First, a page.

Dr. Dong says, “Pneumonia is an infection that affects our lungs. It can be caused by a variety of germs such as bacteria, virus, or fungus. We usually develop pneumonia by inhaling these germs through the air we breathe. The severity of the infection can range from mild to life-threatening depending on the type of infection and the health of the individual.”

Dr. Youssef says, “While all organs are vital, the heart and the lungs are especially vital. Infections or ailments that involve either organ have the potential to be life threatening.” Dr. Dong explains, “Pneumonia has been among the top 10 causes of death in the U.S. However since the pandemic, death due to COVID-19 (which is a viral pneumonia) has risen to number 3, only behind heart disease and cancer. Pneumonia is so fatal because it is not only common but can also cause serious complications such as respiratory failure and sepsis.”

PBS reports, “Time is often of the essence with pneumonia: Severe pneumonia can kill victims within hours as they literally drown in the fluids flooding their lungs. In Honduras, pneumonia treatment is part of a national, integrated community child care program that trains community volunteers to monitor children’s growth, provide health education, and treat pneumonia and diarrhea.”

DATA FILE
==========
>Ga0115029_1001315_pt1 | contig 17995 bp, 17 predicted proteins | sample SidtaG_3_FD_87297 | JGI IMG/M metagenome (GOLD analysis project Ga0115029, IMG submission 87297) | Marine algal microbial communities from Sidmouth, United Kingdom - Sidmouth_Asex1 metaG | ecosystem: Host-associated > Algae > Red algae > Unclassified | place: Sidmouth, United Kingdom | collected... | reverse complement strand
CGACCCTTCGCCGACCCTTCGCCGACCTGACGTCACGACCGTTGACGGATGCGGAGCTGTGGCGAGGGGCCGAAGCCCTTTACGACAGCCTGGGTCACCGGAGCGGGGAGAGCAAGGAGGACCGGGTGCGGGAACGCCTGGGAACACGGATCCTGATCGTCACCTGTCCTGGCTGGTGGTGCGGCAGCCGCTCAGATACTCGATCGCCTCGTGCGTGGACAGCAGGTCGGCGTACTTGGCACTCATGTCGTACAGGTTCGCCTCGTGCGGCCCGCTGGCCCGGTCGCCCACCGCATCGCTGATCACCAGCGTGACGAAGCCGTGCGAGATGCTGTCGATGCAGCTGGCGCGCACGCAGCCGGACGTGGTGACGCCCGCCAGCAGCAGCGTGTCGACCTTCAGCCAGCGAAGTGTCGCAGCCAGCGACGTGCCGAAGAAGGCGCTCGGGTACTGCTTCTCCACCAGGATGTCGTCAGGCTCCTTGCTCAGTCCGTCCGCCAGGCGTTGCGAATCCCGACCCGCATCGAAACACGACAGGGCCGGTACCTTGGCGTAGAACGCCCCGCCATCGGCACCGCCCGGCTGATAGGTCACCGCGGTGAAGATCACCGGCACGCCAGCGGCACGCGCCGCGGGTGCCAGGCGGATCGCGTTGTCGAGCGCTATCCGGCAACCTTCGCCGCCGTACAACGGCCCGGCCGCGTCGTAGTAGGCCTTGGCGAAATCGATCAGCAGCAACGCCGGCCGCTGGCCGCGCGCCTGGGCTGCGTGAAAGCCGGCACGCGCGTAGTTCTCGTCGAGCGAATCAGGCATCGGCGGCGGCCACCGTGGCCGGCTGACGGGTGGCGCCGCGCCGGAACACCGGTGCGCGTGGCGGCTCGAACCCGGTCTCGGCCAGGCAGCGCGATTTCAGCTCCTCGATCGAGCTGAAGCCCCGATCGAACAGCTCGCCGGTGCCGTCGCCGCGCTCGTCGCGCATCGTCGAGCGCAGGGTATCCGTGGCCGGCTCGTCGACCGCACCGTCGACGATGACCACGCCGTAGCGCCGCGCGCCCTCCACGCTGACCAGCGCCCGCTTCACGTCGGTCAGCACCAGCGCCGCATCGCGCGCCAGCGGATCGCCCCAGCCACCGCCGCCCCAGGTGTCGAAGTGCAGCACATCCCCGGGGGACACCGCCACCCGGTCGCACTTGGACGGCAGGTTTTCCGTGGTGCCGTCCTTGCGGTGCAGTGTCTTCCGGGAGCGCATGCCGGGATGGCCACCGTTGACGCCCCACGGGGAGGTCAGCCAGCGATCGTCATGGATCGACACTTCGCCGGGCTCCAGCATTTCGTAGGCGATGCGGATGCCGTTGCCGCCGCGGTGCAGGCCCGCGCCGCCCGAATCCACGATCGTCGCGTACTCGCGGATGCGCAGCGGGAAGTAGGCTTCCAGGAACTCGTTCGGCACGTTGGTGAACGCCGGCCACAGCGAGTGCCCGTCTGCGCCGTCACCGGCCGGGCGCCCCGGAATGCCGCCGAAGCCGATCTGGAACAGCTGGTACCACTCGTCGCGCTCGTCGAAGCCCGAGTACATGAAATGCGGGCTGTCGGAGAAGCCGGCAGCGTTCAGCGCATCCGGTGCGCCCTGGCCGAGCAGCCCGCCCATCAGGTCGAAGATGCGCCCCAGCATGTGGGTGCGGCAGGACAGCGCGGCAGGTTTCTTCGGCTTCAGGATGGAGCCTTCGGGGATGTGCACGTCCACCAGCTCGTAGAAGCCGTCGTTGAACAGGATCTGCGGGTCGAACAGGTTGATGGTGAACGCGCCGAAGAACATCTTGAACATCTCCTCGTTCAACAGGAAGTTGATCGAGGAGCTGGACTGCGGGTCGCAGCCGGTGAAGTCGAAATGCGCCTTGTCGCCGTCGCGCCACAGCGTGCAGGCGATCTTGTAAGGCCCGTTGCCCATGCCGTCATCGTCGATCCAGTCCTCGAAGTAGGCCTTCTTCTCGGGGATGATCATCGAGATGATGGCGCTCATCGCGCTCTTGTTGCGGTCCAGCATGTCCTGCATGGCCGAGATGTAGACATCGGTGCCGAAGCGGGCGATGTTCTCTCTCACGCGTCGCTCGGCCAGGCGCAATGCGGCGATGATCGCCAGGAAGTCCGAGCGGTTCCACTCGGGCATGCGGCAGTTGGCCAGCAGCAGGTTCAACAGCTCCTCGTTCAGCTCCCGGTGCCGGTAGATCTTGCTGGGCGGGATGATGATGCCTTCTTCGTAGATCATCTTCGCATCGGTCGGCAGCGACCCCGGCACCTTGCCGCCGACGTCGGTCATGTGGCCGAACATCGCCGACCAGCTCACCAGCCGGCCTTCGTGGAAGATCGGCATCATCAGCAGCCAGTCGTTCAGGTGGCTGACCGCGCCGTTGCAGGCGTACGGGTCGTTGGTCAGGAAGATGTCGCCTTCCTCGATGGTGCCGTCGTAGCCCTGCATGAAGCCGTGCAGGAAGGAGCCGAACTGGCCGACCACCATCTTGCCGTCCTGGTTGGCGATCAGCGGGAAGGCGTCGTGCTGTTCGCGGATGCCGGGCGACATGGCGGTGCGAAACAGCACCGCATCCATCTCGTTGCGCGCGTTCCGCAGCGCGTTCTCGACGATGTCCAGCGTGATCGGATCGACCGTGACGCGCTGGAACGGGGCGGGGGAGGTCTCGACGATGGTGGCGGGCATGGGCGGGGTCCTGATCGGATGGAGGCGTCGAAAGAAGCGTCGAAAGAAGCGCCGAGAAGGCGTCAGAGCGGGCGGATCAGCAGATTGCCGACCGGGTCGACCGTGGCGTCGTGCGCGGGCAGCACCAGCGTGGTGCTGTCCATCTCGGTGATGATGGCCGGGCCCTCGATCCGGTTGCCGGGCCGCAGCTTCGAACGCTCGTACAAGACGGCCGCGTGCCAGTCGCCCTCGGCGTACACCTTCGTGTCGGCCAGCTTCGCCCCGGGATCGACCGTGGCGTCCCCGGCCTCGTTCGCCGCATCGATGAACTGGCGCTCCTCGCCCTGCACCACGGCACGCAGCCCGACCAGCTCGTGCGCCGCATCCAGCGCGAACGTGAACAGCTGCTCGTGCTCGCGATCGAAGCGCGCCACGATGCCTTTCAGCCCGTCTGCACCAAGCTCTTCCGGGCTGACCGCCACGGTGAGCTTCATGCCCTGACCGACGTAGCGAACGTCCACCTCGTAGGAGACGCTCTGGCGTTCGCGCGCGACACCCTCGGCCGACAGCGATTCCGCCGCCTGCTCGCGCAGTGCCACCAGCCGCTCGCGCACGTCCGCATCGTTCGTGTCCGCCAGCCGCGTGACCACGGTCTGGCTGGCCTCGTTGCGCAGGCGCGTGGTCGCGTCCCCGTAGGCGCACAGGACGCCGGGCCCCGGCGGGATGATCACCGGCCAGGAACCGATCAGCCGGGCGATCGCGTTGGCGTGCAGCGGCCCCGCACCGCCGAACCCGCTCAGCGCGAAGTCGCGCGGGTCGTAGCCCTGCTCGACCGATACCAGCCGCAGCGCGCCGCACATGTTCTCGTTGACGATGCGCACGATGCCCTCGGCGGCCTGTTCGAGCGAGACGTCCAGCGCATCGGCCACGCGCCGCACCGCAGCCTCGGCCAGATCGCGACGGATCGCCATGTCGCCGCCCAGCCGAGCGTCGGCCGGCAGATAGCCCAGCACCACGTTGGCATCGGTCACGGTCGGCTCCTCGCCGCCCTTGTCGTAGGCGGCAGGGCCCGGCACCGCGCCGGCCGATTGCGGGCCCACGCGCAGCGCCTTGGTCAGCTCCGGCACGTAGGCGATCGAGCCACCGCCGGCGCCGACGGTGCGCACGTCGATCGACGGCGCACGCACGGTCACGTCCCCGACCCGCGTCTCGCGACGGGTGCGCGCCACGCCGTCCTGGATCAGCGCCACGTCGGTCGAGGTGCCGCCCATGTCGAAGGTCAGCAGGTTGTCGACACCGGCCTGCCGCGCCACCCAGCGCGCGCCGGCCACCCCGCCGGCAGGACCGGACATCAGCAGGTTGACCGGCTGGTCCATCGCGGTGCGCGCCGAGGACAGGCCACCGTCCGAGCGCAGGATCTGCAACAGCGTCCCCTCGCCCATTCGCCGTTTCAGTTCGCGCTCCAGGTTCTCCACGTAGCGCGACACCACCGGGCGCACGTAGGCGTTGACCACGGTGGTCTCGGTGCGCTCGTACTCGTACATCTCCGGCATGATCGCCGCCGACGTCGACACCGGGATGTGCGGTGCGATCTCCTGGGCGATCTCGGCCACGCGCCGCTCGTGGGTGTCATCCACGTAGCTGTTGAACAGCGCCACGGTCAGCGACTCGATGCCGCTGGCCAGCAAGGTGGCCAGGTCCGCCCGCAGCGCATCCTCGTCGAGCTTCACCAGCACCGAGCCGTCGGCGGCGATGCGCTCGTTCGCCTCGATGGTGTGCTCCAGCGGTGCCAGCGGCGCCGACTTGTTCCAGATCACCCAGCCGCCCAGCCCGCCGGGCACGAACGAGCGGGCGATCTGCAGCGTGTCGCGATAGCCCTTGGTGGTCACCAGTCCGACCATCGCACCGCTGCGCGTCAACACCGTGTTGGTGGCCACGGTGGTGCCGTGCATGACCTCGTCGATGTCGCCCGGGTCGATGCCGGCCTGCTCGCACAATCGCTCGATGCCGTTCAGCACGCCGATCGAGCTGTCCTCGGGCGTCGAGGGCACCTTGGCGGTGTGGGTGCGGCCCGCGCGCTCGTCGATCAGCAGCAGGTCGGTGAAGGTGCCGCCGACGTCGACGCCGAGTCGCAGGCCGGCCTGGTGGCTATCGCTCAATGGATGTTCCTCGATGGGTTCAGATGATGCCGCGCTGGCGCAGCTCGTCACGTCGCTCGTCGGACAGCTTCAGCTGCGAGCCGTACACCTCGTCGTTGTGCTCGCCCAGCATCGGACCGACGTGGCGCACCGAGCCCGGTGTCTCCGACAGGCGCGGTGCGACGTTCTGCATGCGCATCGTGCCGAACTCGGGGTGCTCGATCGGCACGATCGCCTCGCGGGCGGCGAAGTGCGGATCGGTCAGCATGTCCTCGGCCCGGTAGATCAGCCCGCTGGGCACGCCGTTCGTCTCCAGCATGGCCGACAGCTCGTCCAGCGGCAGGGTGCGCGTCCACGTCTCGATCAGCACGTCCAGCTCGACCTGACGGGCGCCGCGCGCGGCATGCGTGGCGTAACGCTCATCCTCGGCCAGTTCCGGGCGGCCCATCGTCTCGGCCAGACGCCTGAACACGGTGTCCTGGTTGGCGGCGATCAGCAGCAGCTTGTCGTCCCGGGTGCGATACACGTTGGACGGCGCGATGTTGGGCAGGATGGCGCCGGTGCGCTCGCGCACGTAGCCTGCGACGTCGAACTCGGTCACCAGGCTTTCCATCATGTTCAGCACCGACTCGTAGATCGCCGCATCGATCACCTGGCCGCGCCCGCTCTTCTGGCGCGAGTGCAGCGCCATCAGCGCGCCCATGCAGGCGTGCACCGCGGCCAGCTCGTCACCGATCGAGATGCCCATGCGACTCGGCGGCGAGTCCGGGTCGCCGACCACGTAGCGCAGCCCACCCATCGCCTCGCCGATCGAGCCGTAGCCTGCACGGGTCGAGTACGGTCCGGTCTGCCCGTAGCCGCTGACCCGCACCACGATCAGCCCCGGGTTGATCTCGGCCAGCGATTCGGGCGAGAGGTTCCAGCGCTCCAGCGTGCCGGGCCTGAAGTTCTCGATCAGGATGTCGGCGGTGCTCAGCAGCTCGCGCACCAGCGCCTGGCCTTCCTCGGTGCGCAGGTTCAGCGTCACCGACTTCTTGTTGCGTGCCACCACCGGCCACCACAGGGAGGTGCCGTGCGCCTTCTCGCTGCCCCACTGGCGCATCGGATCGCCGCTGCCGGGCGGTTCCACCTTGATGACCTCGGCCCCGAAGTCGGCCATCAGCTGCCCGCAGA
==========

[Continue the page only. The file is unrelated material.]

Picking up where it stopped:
Little girl is sick using oxygen mask on her face laying in bed at hospital.

Dr. Youssef explains, “We do know that the immune system is not fully developed until the first 6-7 years of life. We also know that as we age our immune systems weaken as we age. By that token, young children and adults over 65 are more susceptible.”

Dr. Dong tells us, ‘Children’s young immune systems still lack many of the important antibodies to help us fight against infections. As children grow and continue to be exposed to a variety of germs in their environment as well as vaccines, their immune system will become stronger. As we age into the golden years however, our body’s natural immunity begins to fade and become less protective. Many seniors also begin developing other health issues that puts them at higher risk of getting pneumonia.”

Nurse with thermometer measures fever on patient child in hospital bed, wearing protective visor and surgical mask.

Dr. Dong states, “During the infection process, lungs get filled with germs, fluid and debris from damaged cells. Even if the germs are killed, it can take our body a long time to clean up this debris. Some with mild cases can feel better in a few days, while it takes weeks or longer in others. Occasionally, pneumonia can even cause permanent lung damage in the most severe cases.”